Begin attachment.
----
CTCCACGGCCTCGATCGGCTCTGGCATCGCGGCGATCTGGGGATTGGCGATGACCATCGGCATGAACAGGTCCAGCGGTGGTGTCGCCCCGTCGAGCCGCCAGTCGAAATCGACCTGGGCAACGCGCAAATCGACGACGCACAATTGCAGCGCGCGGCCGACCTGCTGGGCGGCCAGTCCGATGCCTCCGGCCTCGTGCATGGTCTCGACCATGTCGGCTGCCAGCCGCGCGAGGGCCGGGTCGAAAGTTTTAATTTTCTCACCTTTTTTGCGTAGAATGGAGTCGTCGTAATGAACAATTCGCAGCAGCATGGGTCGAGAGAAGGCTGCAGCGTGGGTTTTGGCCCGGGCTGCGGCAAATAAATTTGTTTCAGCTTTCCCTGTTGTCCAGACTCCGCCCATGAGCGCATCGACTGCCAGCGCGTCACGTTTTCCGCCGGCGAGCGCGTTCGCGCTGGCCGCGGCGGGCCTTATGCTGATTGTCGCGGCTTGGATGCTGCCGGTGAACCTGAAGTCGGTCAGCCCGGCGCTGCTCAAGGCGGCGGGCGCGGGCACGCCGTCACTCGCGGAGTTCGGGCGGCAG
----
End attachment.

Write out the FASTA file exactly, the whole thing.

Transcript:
CTCCACGGCCTCGATCGGCTCTGGCATCGCGGCGATCTGGGGATTGGCGATGACCATCGGCATGAACAGGTCCAGCGGTGGTGTCGCCCCGTCGAGCCGCCAGTCGAAATCGACCTGGGCAACGCGCAAATCGACGACGCACAATTGCAGCGCGCGGCCGACCTGCTGGGCGGCCAGTCCGATGCCTCCGGCCTCGTGCATGGTCTCGACCATGTCGGCTGCCAGCCGCGCGAGGGCCGGGTCGAAAGTTTTAATTTTCTCACCTTTTTTGCGTAGAATGGAGTCGTCGTAATGAACAATTCGCAGCAGCATGGGTCGAGAGAAGGCTGCAGCGTGGGTTTTGGCCCGGGCTGCGGCAAATAAATTTGTTTCAGCTTTCCCTGTTGTCCAGACTCCGCCCATGAGCGCATCGACTGCCAGCGCGTCACGTTTTCCGCCGGCGAGCGCGTTCGCGCTGGCCGCGGCGGGCCTTATGCTGATTGTCGCGGCTTGGATGCTGCCGGTGAACCTGAAGTCGGTCAGCCCGGCGCTGCTCAAGGCGGCGGGCGCGGGCACGCCGTCACTCGCGGAGTTCGGGCGGCAG